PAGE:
Everyone will burn if exposed to enough ultraviolet radiation from the sun or other sources. However, some people burn particularly easily or develop exaggerated skin reactions to sunlight. Doctors call this condition photosensitivity. For some people, consuming certain medications or plant products—or rubbing them on their skin—can cause photosensitivity. Similar reactions are seen in diseases such as some forms of porphyria (a group of usually hereditary metabolic disorders) or lupus. In another condition, called polymorphous light eruptions (PLEs), dramatic rashes can develop after fairly limited sun exposure.
The most important step toward treating photosensitivity is to identify whether an external substance is causing the reaction, and then eliminate it if possible. Antibiotics are among the most common photosensitizing drugs. Many other natural substances can also cause this reaction. Another commonsense step is to use sunscreen and wear protective clothing, or simply to stay out of the sun.
Some types of photosensitivity may respond to specific treatments such as oral beta-carotene, steroids, or other medications.
Beta-carotene, a plant pigment giving color to carrots and yams, may be beneficial for at least two kinds of photosensitivity: PLEs 6,7 and photosensitivity caused by certain types of porphyria.8-10 It is the best-studied supplement for photosensitivity, although only four studies on it have been placebo-controlled, and these had conflicting results.11-13 According to one theory, beta-carotene prevents skin damage by neutralizing free radicals, harmful chemicals created in the skin by the action of radiation.14
One characteristic of beta-carotene is that it gives a deep yellow color to human skin when taken in high doses for several months. Since supplementation must go on for a while to see results, this side effect makes it difficult to conduct a truly double-blind study in which neither researchers nor the participants know who is taking the active compound and who is taking placebo. (For reasons why double-blinding is so important, see Why Does This Database Rely on Double-blind Studies?) Once people begin to turn yellow, they are likely to figure out what they're taking, possibly affecting the study outcome. Therefore, even the results of placebo-controlled studies of beta-carotene are open to question.
That said, three controlled trials of beta-carotene for polymorphous light eruptions found mixed results. A 10-week study in 50 people with PLE given beta-carotene plus canthaxanthin (another carotene) or placebo found evidence of significant benefit.15 However, in two other controlled trials of beta-carotene alone, lasting 12 to 15 weeks (the number of participants was not reported), modest benefits were seen in one study and no benefits at all in the other.16
Many uncontrolled studies have reported that beta-carotene extends the time that people with erythropoietic protoporphyria (EPP) can safely spend in the sun.17-19 However, studies that lack a control group, as these did, are notorious for producing over-optimistic results, and an 11-month controlled trial found no benefit.20 A few case reports suggest beta-carotene may also be helpful in another kind of porphyria called porphyria cutanea tarda.21
For more information, including dosage and safety issues, see the full Beta-carotene article.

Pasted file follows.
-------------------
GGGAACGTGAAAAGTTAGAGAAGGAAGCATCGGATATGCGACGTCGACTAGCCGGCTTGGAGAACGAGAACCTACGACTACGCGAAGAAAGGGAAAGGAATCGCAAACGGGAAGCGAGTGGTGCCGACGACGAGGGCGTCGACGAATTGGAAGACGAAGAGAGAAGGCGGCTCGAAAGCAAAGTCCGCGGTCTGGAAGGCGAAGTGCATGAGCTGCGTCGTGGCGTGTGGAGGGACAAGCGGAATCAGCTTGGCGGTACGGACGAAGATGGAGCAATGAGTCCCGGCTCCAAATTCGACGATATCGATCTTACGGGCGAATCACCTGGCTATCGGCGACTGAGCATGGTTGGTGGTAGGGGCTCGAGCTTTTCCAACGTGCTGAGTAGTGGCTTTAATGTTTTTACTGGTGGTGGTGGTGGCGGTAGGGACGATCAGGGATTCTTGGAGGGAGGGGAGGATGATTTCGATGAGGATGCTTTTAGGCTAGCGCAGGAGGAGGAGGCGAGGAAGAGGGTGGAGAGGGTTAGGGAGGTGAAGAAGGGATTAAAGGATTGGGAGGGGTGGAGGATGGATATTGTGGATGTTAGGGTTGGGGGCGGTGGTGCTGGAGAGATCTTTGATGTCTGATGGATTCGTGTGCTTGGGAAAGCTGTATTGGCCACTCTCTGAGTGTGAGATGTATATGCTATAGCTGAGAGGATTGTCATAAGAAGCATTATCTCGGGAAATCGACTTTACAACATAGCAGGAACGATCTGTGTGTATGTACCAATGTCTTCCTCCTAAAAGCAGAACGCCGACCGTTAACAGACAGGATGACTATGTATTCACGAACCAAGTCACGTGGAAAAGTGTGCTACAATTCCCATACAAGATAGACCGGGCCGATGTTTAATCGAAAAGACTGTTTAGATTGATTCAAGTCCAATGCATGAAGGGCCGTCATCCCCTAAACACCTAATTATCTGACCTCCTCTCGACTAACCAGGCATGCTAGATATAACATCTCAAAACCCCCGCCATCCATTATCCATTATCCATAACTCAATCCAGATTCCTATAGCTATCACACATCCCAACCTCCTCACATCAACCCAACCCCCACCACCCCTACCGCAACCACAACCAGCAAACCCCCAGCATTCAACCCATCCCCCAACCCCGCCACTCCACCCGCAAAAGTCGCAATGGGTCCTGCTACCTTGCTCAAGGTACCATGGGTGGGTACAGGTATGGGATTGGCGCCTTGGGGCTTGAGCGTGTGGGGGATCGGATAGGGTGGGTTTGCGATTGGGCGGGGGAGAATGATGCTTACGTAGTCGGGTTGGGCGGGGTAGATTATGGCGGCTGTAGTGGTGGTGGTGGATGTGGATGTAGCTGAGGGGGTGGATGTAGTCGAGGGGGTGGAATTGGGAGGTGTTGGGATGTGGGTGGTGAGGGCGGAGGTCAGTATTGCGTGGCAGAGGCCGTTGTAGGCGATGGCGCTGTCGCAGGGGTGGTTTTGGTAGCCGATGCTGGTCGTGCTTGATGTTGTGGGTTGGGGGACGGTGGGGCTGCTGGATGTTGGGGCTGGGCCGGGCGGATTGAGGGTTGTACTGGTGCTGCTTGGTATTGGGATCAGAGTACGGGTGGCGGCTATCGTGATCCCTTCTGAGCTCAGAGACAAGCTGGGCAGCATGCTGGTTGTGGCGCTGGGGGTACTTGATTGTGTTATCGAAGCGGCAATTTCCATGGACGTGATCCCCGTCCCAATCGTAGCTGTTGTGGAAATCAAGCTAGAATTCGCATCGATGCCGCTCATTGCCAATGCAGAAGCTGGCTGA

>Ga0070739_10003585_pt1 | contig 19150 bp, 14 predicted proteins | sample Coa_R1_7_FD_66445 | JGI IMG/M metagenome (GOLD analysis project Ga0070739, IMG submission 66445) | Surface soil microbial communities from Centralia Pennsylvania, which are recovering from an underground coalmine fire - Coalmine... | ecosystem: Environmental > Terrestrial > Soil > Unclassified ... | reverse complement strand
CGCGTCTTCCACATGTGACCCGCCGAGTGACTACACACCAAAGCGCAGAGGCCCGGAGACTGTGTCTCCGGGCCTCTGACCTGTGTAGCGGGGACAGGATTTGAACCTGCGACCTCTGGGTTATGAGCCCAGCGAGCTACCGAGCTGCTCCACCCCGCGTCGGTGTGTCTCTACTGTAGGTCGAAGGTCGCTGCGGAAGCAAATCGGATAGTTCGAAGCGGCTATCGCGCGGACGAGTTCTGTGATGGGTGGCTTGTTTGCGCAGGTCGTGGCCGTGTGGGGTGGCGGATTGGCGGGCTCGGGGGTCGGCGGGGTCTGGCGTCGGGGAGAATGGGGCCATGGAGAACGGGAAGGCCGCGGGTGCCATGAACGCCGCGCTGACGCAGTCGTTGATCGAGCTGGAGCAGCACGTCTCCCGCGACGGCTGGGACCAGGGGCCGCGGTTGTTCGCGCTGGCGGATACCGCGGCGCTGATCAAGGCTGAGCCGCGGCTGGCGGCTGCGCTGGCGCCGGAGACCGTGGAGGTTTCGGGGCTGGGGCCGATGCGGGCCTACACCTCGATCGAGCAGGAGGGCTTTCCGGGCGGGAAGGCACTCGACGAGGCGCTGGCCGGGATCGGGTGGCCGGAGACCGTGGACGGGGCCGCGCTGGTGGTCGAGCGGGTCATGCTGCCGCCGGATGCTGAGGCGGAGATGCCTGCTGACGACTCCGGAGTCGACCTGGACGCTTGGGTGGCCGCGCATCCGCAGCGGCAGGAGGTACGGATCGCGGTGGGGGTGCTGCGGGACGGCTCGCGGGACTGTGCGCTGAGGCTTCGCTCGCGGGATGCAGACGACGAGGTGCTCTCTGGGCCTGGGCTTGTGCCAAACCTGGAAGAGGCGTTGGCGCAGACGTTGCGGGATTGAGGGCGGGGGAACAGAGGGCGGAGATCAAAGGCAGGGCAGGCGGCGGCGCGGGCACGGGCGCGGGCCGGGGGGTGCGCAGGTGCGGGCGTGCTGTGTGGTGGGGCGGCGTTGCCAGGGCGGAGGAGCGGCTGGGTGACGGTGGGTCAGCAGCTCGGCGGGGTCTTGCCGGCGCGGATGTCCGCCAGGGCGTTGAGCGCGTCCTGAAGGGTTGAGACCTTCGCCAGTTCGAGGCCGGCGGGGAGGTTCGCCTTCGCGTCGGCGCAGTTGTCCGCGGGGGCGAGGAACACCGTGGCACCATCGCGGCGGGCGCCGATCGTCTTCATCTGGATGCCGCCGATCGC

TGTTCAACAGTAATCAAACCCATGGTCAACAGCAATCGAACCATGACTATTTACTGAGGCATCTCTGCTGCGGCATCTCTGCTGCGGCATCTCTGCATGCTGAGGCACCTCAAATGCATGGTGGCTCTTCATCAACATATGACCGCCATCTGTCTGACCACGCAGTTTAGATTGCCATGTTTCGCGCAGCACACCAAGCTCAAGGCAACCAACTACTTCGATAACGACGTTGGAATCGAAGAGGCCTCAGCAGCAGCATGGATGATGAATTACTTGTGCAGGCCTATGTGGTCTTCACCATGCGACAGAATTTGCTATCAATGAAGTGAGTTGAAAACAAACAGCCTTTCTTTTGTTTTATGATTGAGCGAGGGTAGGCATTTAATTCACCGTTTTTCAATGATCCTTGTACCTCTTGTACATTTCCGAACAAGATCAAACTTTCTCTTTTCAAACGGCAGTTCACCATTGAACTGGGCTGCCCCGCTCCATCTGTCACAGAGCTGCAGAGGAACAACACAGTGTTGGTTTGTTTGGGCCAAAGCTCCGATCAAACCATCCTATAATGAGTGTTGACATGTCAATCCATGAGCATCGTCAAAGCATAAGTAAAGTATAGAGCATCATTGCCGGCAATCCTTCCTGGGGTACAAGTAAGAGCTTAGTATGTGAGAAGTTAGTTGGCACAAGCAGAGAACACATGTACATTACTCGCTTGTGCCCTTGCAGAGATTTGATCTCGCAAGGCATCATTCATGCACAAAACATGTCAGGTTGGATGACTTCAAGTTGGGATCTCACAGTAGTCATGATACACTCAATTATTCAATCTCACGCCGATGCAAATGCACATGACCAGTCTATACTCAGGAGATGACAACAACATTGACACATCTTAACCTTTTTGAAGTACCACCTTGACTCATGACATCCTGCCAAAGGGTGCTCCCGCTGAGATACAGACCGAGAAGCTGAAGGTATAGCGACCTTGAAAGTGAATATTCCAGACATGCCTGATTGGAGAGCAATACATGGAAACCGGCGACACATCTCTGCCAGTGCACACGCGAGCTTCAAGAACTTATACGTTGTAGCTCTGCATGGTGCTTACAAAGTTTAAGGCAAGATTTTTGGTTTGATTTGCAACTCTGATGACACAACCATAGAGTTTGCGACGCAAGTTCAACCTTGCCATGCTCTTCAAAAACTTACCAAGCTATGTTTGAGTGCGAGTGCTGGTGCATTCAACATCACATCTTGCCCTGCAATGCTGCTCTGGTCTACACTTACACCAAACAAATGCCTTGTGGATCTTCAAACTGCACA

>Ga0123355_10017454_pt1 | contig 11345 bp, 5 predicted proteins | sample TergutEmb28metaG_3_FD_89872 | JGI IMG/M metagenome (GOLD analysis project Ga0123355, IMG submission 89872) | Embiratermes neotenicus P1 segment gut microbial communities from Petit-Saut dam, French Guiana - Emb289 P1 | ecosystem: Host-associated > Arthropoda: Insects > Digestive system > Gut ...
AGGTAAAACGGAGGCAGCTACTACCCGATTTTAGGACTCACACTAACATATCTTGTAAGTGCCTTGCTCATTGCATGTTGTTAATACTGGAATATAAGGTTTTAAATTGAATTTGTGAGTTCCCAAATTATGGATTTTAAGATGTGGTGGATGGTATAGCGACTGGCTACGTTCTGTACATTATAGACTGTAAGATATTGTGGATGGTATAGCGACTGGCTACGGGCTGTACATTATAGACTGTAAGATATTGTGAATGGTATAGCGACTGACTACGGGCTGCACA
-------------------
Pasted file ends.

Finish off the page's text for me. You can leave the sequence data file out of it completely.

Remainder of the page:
Many, though not all, studies suggest that various antioxidant substances, including chocolate, vitamin C, lycopene, mixed carotenoids, flavonol-enriched green tea extracts, vitamin E, and zeaxanthin taken orally or used topically may help prevent sunburn in people without photosensitivity.22-25,43-49,51-59
On this basis, a variety of antioxidants have been tried for photosensitivity as well. In a double-blind, placebo-controlled trial of 12 people with EPP, 1 g of vitamin C taken orally daily appeared to help reduce symptoms.38 However, the study was too small for the results to be statistically significant.
A small double-blind, placebo-controlled trial of individuals with PLE found no benefit with combined vitamin C (3 g per day) and vitamin E (1,500 IU per day).42
In an uncontrolled study of adenosine monophosphate (AMP) in 21 people with porphyria cutanea tarda, many participants showed decreased photosensitivity, much to the surprise of the investigator.39
Two cases of EPP were also reportedly improved by vitamin B6.40 In addition, nicotinamide —another B vitamin—was found to help prevent polymorphous light eruptions in an uncontrolled (and, therefore, highly unreliable) study of 42 people.41
A number of common herbs and plant products are known to provoke extreme reactions to sunlight in some individuals. One of the more well-known culprits is St. John's wort, which has caused fatal photosensitivity reactions in cattle that grazed on it. In one study of highly sun-sensitive people, double doses of the herb produced mild increases in reaction to ultraviolet radiation.1 There is also one report of a severe skin reaction in an individual who used St. John's wort and then received ultraviolet therapy for psoriasis.2 In addition, topical St. John's wort apparently caused severe sunburn in one individual.3 For this reason, photosensitive people should probably avoid St. John's wort.
Photosensitivity can also result from touching or eating other plants, including celery, dill, fennel, fig, lime, parsley, and parsnip, as well as arnica, artichoke, chrysanthemum, dandelion, lettuce, endive, marigold, and sunflower.4,5 Lest you swear off gardening or salads altogether, be aware that most people do not react to these plants. Essential oils of plants may be more problematic than the whole plant itself.
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Last reviewed December 2015 by EBSCO CAM Review Board Last Updated: 12/15/2015